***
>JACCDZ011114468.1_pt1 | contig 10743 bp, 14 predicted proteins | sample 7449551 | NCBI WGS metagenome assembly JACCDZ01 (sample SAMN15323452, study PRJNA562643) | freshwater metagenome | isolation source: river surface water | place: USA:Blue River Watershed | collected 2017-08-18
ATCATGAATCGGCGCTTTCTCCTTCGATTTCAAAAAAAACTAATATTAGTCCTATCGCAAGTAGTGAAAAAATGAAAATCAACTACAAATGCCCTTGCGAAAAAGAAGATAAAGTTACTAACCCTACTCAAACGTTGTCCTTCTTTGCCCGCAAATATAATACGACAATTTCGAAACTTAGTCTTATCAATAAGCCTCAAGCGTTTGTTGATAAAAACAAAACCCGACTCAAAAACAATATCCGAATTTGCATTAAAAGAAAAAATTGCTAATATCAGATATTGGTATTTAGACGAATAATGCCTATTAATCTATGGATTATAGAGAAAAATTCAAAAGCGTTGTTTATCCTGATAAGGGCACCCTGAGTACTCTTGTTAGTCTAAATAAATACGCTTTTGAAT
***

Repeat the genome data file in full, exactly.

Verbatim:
>JACCDZ011114468.1_pt1 | contig 10743 bp, 14 predicted proteins | sample 7449551 | NCBI WGS metagenome assembly JACCDZ01 (sample SAMN15323452, study PRJNA562643) | freshwater metagenome | isolation source: river surface water | place: USA:Blue River Watershed | collected 2017-08-18
ATCATGAATCGGCGCTTTCTCCTTCGATTTCAAAAAAAACTAATATTAGTCCTATCGCAAGTAGTGAAAAAATGAAAATCAACTACAAATGCCCTTGCGAAAAAGAAGATAAAGTTACTAACCCTACTCAAACGTTGTCCTTCTTTGCCCGCAAATATAATACGACAATTTCGAAACTTAGTCTTATCAATAAGCCTCAAGCGTTTGTTGATAAAAACAAAACCCGACTCAAAAACAATATCCGAATTTGCATTAAAAGAAAAAATTGCTAATATCAGATATTGGTATTTAGACGAATAATGCCTATTAATCTATGGATTATAGAGAAAAATTCAAAAGCGTTGTTTATCCTGATAAGGGCACCCTGAGTACTCTTGTTAGTCTAAATAAATACGCTTTTGAAT